Some areas in which role shifts can occur including physical, psychological, social, financial, and spiritual. If we consider that roles strengthen when they are reciprocated, we might consider what changes we can make to our role repertoire, that can help an aging parent continue to develop and integrate positive roles. Aging parents can make demands on our time: care-taking, running errands, medical appointments, etc. They can also make emotional demands. Depending on the roles they take in specific situations, you are likely to begin warming up to certain roles. 

Roles can be more public than just between yourself and a parent. One problem surfaces when either you or your parents allow cultural role demands to confuse your efforts to create healthy role balance. Messages that reflect, “What kind of a son/daughter would…” have the potential of triggering roles that are dysfunctional for both you and your parents. 

Role demands can change suddenly due to something such as a fall or change in financial status or something as major as needing to move into an assisted living complex or the death of one of your parents. If roles rapidly change, we might not have sufficient time to develop the healthiest reciprocal roles. Suddenly, we are scrambling for an adequate role, and moving from crisis to crisis. 

What self-care roles are already developed and integrated into our role repertoire? If we do not have sufficient roles to maintain an internal equilibrium, we can look at the stages of role creation, and consciously begin to develop and practice roles that will allow us to maintain self-care and celebrate our resources. 

Some important questions, from a role theory perspective, include whether we have sufficient role training and auxiliaries to help us internalize the roles we need to adapt to a changing relationship with parents. What are ways that we can help an aging parent to integrate necessary new roles in their daily life?      

We can also look to those areas of our life that offer role relief? Can we retain a healthy perspective and manage our own stress in a situation where several role demands are intensifying? One way to monitor your own self-care is to observe shifts within your social atom. Are a majority of roles depleting or making significant demands on you? Are there people from whom you receive support and strength? Reciprocated roles are strengthened and integrated. Do you have people who can help you develop and internalize some of the roles needed when parents age? Who are your auxiliaries for this specific role development?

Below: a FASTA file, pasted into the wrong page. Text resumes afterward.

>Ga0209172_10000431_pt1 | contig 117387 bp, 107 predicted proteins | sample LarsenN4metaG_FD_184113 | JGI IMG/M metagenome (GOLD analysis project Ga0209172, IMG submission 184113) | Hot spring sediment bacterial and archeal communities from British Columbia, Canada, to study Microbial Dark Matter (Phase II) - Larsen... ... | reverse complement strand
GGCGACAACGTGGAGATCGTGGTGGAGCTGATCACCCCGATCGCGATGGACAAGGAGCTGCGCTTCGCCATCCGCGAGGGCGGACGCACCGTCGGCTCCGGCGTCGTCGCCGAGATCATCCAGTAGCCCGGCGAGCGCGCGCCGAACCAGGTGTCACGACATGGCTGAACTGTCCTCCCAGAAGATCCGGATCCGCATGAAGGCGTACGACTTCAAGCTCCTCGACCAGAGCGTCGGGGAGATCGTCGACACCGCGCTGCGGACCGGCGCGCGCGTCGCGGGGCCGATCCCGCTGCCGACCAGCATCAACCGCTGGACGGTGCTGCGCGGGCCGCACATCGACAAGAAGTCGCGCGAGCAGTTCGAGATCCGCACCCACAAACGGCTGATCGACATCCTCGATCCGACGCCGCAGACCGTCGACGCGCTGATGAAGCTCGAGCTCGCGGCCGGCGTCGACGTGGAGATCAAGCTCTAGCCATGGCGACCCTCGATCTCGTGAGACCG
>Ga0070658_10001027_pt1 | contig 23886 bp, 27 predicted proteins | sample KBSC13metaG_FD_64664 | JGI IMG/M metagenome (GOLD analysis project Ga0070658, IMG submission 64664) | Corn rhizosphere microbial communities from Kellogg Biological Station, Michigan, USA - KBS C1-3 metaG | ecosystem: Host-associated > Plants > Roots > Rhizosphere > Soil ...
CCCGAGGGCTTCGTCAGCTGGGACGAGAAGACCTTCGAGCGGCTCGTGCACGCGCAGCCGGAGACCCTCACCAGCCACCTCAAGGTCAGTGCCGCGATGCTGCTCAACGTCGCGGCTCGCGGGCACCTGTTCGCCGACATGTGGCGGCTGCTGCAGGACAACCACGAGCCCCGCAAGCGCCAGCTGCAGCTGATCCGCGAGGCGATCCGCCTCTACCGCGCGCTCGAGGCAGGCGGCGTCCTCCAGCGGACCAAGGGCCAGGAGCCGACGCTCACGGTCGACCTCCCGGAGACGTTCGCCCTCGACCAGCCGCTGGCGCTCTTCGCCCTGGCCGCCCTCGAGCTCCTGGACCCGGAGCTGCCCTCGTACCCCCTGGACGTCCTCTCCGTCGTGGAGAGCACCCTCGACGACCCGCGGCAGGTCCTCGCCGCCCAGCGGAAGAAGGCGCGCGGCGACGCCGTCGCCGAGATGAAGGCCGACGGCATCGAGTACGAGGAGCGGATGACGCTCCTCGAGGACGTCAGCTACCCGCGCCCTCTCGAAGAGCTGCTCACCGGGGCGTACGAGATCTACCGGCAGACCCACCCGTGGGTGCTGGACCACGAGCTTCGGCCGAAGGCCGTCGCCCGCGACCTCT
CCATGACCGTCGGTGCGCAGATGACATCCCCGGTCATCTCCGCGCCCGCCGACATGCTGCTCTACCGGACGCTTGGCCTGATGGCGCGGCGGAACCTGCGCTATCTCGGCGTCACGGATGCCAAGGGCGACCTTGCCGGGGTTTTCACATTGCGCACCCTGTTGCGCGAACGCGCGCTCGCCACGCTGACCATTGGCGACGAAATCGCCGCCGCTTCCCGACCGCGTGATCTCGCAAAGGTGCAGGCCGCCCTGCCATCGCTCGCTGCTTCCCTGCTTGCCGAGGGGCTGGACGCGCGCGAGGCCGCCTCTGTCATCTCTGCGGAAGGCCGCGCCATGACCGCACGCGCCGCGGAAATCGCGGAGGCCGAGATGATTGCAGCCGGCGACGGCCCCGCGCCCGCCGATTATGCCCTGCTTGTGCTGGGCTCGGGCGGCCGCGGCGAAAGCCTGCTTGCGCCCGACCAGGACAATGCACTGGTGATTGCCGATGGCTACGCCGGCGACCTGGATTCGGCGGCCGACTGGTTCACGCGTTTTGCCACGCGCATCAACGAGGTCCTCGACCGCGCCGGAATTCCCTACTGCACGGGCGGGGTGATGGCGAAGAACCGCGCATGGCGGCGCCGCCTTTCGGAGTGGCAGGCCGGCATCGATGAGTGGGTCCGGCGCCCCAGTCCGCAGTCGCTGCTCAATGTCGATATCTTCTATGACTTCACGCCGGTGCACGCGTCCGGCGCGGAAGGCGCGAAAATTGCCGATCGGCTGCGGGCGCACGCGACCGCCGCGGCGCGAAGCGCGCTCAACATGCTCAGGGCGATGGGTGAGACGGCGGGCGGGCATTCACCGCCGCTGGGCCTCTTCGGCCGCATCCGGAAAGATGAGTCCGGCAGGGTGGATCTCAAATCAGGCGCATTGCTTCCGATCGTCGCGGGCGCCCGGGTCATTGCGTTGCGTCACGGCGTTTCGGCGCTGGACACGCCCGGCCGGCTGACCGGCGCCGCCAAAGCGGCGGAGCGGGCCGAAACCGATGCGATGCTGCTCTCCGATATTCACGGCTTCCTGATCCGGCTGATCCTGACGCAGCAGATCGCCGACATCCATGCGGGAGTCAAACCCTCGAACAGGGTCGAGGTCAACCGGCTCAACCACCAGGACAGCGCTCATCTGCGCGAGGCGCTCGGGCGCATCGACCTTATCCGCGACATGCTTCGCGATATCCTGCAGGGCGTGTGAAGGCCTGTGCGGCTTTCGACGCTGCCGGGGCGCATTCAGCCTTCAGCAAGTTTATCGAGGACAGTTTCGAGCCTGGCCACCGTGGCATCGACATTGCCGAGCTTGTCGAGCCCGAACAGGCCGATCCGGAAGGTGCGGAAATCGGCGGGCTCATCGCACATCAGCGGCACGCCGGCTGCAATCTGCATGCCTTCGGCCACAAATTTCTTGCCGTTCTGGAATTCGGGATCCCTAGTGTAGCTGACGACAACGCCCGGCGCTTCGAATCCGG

Psychodrama and sociometry offer a number of powerful tools for assessing the needs during these transitional times. Some examples can be to work with a role diagram, and determine what roles are underdeveloped or currently not available. Creating our social atom can be a means of assessing our current level of support and determine if there are additional supports available or needed. If there are underdeveloped roles, who are those individuals who can reciprocate these in a positive manner, and bring them closer to the fore? While this journey, as an individual and as a family, is a deeply personal one, there are also ways to be appreciative of those resources available to us, from within and within our social atom. 

Stephen Kopp, MS, TEP 


A Bitter-Sweet Season: Caring For Our Aging Parents – and Ourselves Jane Gross, Alfred A Knopf, NY 2011 (Sharing her personal journey, information, and good resources at the end of the book) (Under ‘blog’ are some brief, supportive articles on aging parents, February 12, 2014 and continuing.) 

When Parents Die: Learning to Live with the Loss of a Parent

Rebecca Abrams and Colin Murray Peakes, Rutledge Publishing, 3rd addition, 2013 

Quotes from:

The Essential Moreno, J.L. Moreno (Jonathan Fox, Editor), Springer Publishing Company NY 1987 

Sociodrama, Who’s In Your Shoes, Patricia Sternberg Antonina Garcia, Praeger Publishing, Connecticut 2000